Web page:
Article by Žaneta Jaunzeme-Grende, Minister for Culture:
Latvian Song and Dance Celebration Tradition
During the 19th century, the tradition of public song celebration festivals as a European cultural phenomenon was born and spread as a patriotic movement, throughout several European countries, including the Baltic region.
The first overall public celebration of songs took place in Latvia in 1873. This tradition has survived up until today only in the Baltic States. Moreover it has flourished and developed, and today is regarded as a Baltic cultural miracle. In 2003 the Tradition and Symbolism of the Song and Dance Celebration Tradition has been proclaimed by UNESCO as a Masterpiece of the Oral and Intangible Cultural Heritage of Humanity.
The central event of this tradition is the nation-wide song and dance celebration which takes place over the course of several days, once every five years, in the capital city of Latvia – Riga at specifically created venues. Up to 40,000 performers from all regions of Latvia take part in each celebration as members of male-voice choirs, female-voice choirs, and mixed choirs, folk-dance ensembles, brass bands, folk art groups, amateur theatres and applied art studios. Total audience numbers at the final events are close to 400,000, which is approximately 20% of the population.
The main activities of each song and dance celebration are the concert of co-singing in a mass choir, folk-dance performance and the performers’ parade, which manifests itself as a cultural representation of every region in Latvia. The aesthetic and unifying element of the festival is the joint repertoire, which is a synthesis of ethnic culture and elements of contemporary art.
Since the birth of the tradition, the core of the celebration has been co-singing as a valuable artistic performance, whereby a mass-choir consisting of up to 20,000 singers performs 4 – 10 part folk-song arrangements and original compositions. The choir’s most traditional, yet musically challenging genre is the performance of a cappella (unaccompanied) works.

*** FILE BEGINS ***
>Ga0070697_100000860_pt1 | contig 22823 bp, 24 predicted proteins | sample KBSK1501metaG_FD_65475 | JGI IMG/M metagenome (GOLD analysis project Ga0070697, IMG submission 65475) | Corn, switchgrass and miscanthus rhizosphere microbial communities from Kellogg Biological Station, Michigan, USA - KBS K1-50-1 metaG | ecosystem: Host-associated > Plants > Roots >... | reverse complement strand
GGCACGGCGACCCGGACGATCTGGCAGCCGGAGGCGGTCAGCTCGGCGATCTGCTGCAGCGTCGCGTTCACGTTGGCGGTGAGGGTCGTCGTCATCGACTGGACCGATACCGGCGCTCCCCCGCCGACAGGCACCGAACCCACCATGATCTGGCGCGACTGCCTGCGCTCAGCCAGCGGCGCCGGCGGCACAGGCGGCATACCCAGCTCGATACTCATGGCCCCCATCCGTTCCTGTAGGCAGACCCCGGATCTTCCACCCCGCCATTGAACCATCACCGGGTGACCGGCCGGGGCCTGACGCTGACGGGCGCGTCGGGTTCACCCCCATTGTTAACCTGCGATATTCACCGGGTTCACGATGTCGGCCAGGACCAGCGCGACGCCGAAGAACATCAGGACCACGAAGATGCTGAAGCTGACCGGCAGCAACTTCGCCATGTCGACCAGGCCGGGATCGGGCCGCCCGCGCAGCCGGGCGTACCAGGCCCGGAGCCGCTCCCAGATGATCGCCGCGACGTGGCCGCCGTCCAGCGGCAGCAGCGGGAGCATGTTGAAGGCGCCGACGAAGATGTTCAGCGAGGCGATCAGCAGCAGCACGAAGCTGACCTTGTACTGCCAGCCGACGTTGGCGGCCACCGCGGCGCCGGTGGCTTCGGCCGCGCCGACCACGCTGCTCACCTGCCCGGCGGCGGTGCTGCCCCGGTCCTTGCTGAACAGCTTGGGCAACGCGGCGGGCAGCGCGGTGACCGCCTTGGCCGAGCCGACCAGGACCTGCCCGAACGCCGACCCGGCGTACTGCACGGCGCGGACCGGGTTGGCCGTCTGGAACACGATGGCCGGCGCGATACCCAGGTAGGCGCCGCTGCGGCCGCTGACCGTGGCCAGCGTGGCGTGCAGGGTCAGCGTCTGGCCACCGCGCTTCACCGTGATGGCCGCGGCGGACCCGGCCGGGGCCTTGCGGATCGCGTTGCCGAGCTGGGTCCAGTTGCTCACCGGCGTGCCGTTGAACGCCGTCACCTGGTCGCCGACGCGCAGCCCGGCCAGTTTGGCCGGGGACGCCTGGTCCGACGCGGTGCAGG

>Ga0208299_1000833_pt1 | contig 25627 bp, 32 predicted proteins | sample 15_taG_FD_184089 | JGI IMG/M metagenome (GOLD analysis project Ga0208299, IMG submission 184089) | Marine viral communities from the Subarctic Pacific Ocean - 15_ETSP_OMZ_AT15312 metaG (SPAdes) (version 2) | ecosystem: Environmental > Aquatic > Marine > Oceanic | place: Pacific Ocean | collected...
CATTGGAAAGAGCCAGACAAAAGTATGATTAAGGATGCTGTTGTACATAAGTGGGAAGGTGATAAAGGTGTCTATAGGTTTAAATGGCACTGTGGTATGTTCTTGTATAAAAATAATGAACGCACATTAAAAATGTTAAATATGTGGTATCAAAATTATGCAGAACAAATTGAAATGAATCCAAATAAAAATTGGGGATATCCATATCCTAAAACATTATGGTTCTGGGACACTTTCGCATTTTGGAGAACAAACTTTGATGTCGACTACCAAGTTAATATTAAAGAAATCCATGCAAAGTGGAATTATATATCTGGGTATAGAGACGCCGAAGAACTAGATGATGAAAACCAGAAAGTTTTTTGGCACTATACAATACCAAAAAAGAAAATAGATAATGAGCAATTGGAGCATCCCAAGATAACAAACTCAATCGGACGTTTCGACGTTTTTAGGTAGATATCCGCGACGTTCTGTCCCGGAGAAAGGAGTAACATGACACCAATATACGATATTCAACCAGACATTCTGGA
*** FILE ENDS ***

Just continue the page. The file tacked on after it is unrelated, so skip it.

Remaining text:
In the contemporary Latvia the preservation of song and dance celebration tradition is never-ending process and consists of a system of regular events, such as rehearsals, concerts, district and regional reviews and festivals, choir reunions and joint rehearsals. As soon as one national celebration has ended, preparations for the next celebration begin.
Moving towards the XXV Latvian Nation-wide Song and XV Dance Celebration event taking place in 2013 the tradition continues to develop as a wide-ranging cultural event, where the nation not only represents its intellectual heritage and artistic potential, but also expresses its mentality and view of the world in all its characteristically emotional energy, linking man and nature. Taking into account today’s globally versatile culture as a whole, the song and dance celebration tradition in Latvia is a sign of national originality and a symbol of identity.
More than 200 digital objects are available in Europeana depicting the history of Latvian Song Festivals. The most prominent object of the collection is a poster of the renowned Latvian artist Niklavs Strunke, which is highlighted also on the collections page of „The European Library”. In the poster Strunke has emphasized the tradition of song festival by depicting a sage with a zither in his hands. The old man is surrounded by singing children and a young woman.